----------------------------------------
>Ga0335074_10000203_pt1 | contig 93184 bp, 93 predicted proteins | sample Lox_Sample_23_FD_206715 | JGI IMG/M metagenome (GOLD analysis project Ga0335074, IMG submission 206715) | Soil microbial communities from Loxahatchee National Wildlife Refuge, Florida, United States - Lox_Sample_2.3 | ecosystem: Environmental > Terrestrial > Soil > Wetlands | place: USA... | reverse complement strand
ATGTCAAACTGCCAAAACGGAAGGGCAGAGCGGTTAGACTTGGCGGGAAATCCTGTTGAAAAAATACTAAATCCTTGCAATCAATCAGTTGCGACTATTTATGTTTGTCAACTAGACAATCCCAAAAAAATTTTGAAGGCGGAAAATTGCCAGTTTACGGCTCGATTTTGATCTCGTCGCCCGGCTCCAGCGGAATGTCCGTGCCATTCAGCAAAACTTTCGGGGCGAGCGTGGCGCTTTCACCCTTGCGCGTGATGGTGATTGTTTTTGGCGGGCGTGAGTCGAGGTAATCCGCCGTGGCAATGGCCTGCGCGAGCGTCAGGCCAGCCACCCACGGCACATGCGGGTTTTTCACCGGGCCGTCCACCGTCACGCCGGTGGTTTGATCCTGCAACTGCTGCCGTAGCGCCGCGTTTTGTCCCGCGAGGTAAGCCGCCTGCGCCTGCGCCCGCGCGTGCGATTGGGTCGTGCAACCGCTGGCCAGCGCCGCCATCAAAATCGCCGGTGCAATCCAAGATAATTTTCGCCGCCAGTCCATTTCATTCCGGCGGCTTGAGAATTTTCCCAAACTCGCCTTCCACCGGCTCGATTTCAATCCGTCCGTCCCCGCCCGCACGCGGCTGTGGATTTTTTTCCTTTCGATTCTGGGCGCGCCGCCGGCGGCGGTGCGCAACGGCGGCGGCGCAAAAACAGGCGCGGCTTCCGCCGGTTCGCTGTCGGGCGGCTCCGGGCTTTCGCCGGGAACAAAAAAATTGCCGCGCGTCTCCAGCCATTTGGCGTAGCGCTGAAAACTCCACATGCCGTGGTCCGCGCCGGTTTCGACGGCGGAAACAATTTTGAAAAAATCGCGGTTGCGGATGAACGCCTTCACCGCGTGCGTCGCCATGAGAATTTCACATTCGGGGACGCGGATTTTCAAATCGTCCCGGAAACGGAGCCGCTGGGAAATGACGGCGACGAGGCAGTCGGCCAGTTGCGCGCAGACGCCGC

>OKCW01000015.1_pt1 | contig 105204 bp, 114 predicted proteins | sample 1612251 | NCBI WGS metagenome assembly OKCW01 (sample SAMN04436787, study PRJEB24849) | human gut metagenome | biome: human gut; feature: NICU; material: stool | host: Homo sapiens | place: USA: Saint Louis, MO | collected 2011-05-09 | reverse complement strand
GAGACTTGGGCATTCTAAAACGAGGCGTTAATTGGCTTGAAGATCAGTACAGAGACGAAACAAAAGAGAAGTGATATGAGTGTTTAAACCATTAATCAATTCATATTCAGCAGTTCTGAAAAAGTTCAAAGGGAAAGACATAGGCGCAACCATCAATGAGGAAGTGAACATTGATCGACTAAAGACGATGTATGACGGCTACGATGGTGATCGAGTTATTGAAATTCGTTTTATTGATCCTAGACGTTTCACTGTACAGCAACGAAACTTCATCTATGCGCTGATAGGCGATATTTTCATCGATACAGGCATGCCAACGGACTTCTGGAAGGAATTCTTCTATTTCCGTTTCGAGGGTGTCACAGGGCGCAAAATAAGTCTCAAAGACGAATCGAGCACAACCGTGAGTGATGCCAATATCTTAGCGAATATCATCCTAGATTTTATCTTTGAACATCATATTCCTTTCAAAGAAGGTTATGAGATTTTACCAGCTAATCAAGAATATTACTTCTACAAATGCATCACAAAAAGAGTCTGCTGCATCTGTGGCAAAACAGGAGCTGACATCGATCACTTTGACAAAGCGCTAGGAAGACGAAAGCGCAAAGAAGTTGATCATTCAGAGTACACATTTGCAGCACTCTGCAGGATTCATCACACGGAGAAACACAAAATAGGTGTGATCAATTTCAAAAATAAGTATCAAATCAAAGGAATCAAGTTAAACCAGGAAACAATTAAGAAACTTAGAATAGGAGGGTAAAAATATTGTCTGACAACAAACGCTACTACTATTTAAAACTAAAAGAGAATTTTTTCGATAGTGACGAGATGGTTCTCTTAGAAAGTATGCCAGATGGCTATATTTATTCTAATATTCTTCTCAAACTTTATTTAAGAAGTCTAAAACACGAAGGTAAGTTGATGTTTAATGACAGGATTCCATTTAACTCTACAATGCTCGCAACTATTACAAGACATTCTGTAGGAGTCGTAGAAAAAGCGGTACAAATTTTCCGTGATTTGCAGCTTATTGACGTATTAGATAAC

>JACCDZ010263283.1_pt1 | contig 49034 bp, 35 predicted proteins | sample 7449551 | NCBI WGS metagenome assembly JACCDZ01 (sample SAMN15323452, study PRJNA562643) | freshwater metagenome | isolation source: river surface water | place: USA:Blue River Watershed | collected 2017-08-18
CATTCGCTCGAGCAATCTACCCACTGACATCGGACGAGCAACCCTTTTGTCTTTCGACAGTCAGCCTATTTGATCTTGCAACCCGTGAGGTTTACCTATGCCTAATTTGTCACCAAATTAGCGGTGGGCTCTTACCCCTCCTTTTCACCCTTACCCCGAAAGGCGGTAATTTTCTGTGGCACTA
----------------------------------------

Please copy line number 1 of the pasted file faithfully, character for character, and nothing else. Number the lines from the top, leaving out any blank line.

>Ga0335074_10000203_pt1 | contig 93184 bp, 93 predicted proteins | sample Lox_Sample_23_FD_206715 | JGI IMG/M metagenome (GOLD analysis project Ga0335074, IMG submission 206715) | Soil microbial communities from Loxahatchee National Wildlife Refuge, Florida, United States - Lox_Sample_2.3 | ecosystem: Environmental > Terrestrial > Soil > Wetlands | place: USA... | reverse complement strand